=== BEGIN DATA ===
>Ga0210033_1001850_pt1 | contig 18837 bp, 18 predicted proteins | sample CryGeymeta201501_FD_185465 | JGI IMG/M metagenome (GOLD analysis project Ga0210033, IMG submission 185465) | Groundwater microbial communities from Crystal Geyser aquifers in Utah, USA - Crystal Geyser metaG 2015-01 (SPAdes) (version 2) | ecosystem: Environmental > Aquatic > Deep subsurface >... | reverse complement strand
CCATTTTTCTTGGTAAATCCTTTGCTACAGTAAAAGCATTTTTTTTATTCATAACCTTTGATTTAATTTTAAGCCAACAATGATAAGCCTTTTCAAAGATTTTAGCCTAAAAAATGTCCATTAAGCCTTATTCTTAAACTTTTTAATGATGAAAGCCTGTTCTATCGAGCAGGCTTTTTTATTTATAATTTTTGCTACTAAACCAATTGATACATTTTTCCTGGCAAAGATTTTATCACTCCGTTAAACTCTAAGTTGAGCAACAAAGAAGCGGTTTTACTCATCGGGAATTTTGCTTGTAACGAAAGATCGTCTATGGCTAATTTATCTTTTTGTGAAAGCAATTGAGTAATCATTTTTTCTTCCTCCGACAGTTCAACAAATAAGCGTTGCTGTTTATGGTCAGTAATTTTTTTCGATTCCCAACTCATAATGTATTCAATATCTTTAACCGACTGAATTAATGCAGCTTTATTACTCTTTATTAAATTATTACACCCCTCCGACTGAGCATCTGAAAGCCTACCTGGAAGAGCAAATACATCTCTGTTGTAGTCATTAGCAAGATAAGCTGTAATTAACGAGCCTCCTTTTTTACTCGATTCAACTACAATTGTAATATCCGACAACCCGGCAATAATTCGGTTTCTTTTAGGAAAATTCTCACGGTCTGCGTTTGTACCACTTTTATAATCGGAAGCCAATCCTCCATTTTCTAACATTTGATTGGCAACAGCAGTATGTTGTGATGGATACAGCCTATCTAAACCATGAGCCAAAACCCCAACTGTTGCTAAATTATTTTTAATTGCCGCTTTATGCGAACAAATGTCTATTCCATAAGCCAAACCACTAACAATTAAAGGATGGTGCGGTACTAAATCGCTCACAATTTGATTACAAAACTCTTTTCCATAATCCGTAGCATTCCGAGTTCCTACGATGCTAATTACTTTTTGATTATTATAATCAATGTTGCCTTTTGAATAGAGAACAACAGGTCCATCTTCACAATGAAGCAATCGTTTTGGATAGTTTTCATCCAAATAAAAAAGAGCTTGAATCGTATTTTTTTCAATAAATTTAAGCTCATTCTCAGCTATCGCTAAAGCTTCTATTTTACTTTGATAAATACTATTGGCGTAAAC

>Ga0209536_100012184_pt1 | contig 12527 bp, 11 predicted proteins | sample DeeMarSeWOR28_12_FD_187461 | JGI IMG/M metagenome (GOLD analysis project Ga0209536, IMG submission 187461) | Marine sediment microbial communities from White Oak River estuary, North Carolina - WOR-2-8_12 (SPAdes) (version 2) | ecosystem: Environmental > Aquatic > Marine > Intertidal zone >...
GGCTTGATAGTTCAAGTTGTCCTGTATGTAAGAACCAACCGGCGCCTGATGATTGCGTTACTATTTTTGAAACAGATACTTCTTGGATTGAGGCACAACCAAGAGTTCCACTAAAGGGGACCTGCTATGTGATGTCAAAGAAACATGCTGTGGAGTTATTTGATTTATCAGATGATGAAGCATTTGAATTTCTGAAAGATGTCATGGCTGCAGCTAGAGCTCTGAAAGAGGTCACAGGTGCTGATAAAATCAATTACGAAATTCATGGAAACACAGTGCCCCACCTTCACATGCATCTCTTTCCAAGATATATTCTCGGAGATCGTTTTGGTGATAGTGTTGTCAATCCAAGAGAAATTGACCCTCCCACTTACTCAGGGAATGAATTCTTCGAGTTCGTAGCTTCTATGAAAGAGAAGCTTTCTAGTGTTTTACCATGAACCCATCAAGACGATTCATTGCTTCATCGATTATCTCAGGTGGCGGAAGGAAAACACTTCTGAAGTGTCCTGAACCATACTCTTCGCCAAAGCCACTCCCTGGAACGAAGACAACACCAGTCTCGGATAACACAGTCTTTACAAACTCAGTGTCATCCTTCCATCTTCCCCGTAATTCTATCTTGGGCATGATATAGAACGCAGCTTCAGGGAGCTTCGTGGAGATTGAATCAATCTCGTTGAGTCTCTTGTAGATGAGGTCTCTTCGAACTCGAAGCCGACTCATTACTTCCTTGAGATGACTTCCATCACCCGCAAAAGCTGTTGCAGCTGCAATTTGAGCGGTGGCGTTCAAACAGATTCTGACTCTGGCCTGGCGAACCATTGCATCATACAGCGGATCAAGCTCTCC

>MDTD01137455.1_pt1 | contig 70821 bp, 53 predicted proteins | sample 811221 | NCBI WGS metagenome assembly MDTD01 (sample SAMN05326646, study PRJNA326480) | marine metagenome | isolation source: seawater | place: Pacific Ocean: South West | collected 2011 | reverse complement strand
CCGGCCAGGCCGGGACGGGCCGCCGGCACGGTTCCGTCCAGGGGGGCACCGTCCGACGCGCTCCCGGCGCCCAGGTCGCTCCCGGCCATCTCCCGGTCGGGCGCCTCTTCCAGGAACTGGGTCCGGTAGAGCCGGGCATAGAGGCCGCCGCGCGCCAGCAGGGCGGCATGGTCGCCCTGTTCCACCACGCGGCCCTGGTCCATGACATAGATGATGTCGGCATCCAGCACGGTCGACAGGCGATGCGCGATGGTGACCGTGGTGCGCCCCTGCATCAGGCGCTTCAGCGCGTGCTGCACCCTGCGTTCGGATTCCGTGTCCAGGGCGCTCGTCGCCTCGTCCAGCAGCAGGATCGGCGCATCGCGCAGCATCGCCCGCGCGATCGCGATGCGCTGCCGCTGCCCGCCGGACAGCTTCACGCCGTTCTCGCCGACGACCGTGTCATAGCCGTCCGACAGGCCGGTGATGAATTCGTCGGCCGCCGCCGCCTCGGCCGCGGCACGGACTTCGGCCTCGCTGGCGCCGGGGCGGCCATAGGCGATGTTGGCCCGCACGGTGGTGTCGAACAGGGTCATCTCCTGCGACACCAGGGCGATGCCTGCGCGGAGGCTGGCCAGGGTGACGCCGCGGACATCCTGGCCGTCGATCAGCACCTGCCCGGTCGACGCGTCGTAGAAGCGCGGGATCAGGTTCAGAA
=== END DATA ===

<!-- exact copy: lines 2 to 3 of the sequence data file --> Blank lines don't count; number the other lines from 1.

CCATTTTTCTTGGTAAATCCTTTGCTACAGTAAAAGCATTTTTTTTATTCATAACCTTTGATTTAATTTTAAGCCAACAATGATAAGCCTTTTCAAAGATTTTAGCCTAAAAAATGTCCATTAAGCCTTATTCTTAAACTTTTTAATGATGAAAGCCTGTTCTATCGAGCAGGCTTTTTTATTTATAATTTTTGCTACTAAACCAATTGATACATTTTTCCTGGCAAAGATTTTATCACTCCGTTAAACTCTAAGTTGAGCAACAAAGAAGCGGTTTTACTCATCGGGAATTTTGCTTGTAACGAAAGATCGTCTATGGCTAATTTATCTTTTTGTGAAAGCAATTGAGTAATCATTTTTTCTTCCTCCGACAGTTCAACAAATAAGCGTTGCTGTTTATGGTCAGTAATTTTTTTCGATTCCCAACTCATAATGTATTCAATATCTTTAACCGACTGAATTAATGCAGCTTTATTACTCTTTATTAAATTATTACACCCCTCCGACTGAGCATCTGAAAGCCTACCTGGAAGAGCAAATACATCTCTGTTGTAGTCATTAGCAAGATAAGCTGTAATTAACGAGCCTCCTTTTTTACTCGATTCAACTACAATTGTAATATCCGACAACCCGGCAATAATTCGGTTTCTTTTAGGAAAATTCTCACGGTCTGCGTTTGTACCACTTTTATAATCGGAAGCCAATCCTCCATTTTCTAACATTTGATTGGCAACAGCAGTATGTTGTGATGGATACAGCCTATCTAAACCATGAGCCAAAACCCCAACTGTTGCTAAATTATTTTTAATTGCCGCTTTATGCGAACAAATGTCTATTCCATAAGCCAAACCACTAACAATTAAAGGATGGTGCGGTACTAAATCGCTCACAATTTGATTACAAAACTCTTTTCCATAATCCGTAGCATTCCGAGTTCCTACGATGCTAATTACTTTTTGATTATTATAATCAATGTTGCCTTTTGAATAGAGAACAACAGGTCCATCTTCACAATGAAGCAATCGTTTTGGATAGTTTTCATCCAAATAAAAAAGAGCTTGAATCGTATTTTTTTCAATAAATTTAAGCTCATTCTCAGCTATCGCTAAAGCTTCTATTTTACTTTGATAAATACTATTGGCGTAAAC

>Ga0209536_100012184_pt1 | contig 12527 bp, 11 predicted proteins | sample DeeMarSeWOR28_12_FD_187461 | JGI IMG/M metagenome (GOLD analysis project Ga0209536, IMG submission 187461) | Marine sediment microbial communities from White Oak River estuary, North Carolina - WOR-2-8_12 (SPAdes) (version 2) | ecosystem: Environmental > Aquatic > Marine > Intertidal zone >...